Every state in the U.S. has enacted safe surrender laws governing how mothers can hand over their newborns confidentially and with no questions asked in the event they are unable to care for their baby.
Under this law, women who voluntarily surrender their babies according to specific guidelines are protected from prosecution for child abandonment.
Karen Lichti, Chester Fire Department public information officer, reported to the Chester Public Utility District Board of Directors at its regular meeting Feb. 20 that she has gathered information for the state-run Baby Safe Haven program, created under the Safely Surrendered Baby Law. That program is expected to be implemented soon at the CFD.
The California Department of Social Services offers Safely Surrendered Baby Law kits for designated fire stations free of charge.
“This program provides a safe place for mothers who have just given birth that wish to give up their babies,” Lichti said, instead of throwing them in a trash can, leaving them on a changing table at the airport or dropping them off at the front door of a church.
The Baby Safe Haven program is designed to designate a safe location to surrender the baby, where the infant can be taken into the foster care system where he or she can be suitably cared for.
“We recently sent a letter to the Plumas County Board of Supervisors,” Lichti continued, asking them to authorize Chester Fire as a baby drop-off facility once the state approves the location. “… They replied back that yes, the supervisors approved of the program at CFD.”
If a mother has a baby that is less than 72 hours old, she or another family member that has permission, can bring the baby to CFD and deliver the infant to the on-duty staff, Lichti said, once the program is established at the firehouse in the coming weeks.
“The staff will immediately place a two-part bracelet on the baby’s wrist,” with one half of the bracelet given to the mom, “so that if she changes her mind within a few days, she can retrieve her baby.”
She said that the mother would also be handed a medical history questionnaire that “we hope she’ll fill out when she drops off the baby, or she can take it home to fill out and mail the questionnaire back in the pre-paid postage envelope we’ll provide.”
That way, Lichti explained, there will at least be some family history for the baby wherever it ends up for adoption or in foster care.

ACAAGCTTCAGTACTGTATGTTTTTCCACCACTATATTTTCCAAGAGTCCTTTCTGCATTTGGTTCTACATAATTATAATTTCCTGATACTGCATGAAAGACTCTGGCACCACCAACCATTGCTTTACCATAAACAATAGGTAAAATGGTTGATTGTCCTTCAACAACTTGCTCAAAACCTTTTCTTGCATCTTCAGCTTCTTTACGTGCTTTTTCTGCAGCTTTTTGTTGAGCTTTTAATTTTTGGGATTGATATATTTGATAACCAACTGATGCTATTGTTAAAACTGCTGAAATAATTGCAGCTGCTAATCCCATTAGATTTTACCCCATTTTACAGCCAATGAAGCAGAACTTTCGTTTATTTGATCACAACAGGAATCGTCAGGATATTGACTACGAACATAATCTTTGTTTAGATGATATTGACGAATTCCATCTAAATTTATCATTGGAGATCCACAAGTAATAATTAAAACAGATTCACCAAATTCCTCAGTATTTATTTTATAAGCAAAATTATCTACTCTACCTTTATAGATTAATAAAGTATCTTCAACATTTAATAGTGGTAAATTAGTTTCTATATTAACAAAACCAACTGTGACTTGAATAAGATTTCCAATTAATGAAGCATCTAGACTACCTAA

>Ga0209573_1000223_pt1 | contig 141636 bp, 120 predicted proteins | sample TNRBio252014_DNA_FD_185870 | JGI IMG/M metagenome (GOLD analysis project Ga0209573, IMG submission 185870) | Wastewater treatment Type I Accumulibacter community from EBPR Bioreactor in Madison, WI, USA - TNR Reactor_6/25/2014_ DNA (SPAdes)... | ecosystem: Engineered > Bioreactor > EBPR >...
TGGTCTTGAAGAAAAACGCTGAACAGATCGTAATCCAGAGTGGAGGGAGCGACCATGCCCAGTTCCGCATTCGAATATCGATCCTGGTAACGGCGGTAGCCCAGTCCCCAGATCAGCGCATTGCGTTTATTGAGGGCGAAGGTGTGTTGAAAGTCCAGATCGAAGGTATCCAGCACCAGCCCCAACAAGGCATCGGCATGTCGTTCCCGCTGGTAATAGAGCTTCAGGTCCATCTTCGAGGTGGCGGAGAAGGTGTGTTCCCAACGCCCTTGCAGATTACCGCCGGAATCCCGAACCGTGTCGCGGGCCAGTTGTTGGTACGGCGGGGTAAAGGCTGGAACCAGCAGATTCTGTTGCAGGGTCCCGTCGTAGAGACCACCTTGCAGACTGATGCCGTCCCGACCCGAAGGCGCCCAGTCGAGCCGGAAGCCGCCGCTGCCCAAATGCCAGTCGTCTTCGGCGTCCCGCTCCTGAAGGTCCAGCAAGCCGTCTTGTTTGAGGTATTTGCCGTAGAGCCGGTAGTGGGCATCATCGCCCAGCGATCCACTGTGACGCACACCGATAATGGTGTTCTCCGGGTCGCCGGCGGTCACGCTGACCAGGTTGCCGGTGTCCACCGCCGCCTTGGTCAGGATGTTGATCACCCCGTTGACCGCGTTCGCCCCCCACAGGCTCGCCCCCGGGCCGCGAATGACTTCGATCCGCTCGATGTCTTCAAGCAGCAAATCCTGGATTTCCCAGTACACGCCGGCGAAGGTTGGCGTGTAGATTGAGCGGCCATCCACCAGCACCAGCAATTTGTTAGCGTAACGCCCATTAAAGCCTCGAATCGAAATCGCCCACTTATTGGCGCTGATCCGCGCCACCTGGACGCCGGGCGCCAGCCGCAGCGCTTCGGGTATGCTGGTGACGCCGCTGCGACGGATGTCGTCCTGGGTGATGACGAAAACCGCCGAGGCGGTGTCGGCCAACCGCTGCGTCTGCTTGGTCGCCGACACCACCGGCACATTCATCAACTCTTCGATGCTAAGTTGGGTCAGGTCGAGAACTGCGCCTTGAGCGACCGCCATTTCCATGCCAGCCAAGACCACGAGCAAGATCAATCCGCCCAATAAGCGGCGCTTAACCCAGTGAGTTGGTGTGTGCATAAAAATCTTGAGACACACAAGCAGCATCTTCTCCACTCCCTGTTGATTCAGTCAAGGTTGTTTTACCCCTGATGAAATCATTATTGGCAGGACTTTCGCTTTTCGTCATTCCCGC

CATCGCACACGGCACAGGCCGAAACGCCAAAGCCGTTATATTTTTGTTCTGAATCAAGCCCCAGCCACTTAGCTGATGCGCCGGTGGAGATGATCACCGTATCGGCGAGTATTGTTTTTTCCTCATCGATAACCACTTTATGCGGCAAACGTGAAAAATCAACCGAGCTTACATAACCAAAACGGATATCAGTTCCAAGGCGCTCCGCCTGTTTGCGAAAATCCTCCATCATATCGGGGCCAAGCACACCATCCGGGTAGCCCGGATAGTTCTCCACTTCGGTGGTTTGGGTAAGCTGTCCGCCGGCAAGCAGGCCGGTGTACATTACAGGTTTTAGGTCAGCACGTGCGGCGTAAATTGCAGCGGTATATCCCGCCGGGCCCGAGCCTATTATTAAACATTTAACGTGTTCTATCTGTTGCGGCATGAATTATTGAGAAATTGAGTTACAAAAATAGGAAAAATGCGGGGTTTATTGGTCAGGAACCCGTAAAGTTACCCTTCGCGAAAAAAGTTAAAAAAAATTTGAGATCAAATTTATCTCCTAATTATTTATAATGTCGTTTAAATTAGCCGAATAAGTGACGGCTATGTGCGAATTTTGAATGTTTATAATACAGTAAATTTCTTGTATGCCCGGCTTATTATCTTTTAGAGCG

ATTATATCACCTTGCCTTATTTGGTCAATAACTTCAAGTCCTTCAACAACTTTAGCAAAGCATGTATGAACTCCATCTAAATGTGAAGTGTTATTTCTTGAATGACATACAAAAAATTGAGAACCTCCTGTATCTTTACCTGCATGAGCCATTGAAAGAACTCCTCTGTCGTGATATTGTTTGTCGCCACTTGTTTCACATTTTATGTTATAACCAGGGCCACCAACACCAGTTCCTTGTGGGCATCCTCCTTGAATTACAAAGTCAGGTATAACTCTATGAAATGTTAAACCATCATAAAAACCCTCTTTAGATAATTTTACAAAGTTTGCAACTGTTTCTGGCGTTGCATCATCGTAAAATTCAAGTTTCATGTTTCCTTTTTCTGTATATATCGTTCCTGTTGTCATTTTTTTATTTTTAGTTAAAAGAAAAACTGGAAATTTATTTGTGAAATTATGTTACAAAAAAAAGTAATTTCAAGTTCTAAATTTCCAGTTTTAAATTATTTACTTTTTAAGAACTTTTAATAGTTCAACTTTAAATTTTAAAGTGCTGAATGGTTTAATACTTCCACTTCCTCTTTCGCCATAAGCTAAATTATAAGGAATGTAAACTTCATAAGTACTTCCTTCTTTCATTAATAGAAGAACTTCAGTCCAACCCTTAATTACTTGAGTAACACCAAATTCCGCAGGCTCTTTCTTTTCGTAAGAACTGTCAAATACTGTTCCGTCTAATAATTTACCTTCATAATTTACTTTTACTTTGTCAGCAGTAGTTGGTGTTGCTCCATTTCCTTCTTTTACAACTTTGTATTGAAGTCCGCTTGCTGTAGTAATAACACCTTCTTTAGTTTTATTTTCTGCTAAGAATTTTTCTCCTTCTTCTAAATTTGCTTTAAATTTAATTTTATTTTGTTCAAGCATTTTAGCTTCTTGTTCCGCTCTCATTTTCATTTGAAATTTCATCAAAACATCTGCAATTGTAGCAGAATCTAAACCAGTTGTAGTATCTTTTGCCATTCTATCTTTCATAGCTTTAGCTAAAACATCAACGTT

After they receive the baby at the fire station, he or she will be taken to Seneca Hospital where medical personnel will check the baby’s health and render any care the infant needs until Child Protective Services is called to pick the baby up.
Other than transporting the infant to Seneca Hospital, there is no cost to the district to implement the program, she told the board members.
Depending on region, statistics show that in recent years fewer babies are being abandoned in undesirable locations in California, according to literature supplied by Lichti on the Safe Baby Haven program.
Lichti said the program should be up and running once the state has received the necessary paperwork from the CFD, and mailed back materials that will be used in the program.
Women who decide to give their babies up have a phone number to call where a representative can provide a list of locations in the county accepting unwanted babies.
Until the CFD begins the Baby Safe Haven program at the firehouse, the following toll-free telephone hotline provides information and the locations of safe surrender sites: 877-222-9723 or visit babysafe.ca.gov.
A quorum of CPUD board of directors voted to approve the Baby Safe Haven program at the end of the meeting, instructing Lichti to move forward on the plan.
More information on the pending Baby Safe Haven program at CFD will be forthcoming soon.
Babies should NOT be dropped off at the Chester Fire Department until notice is given that the program is active.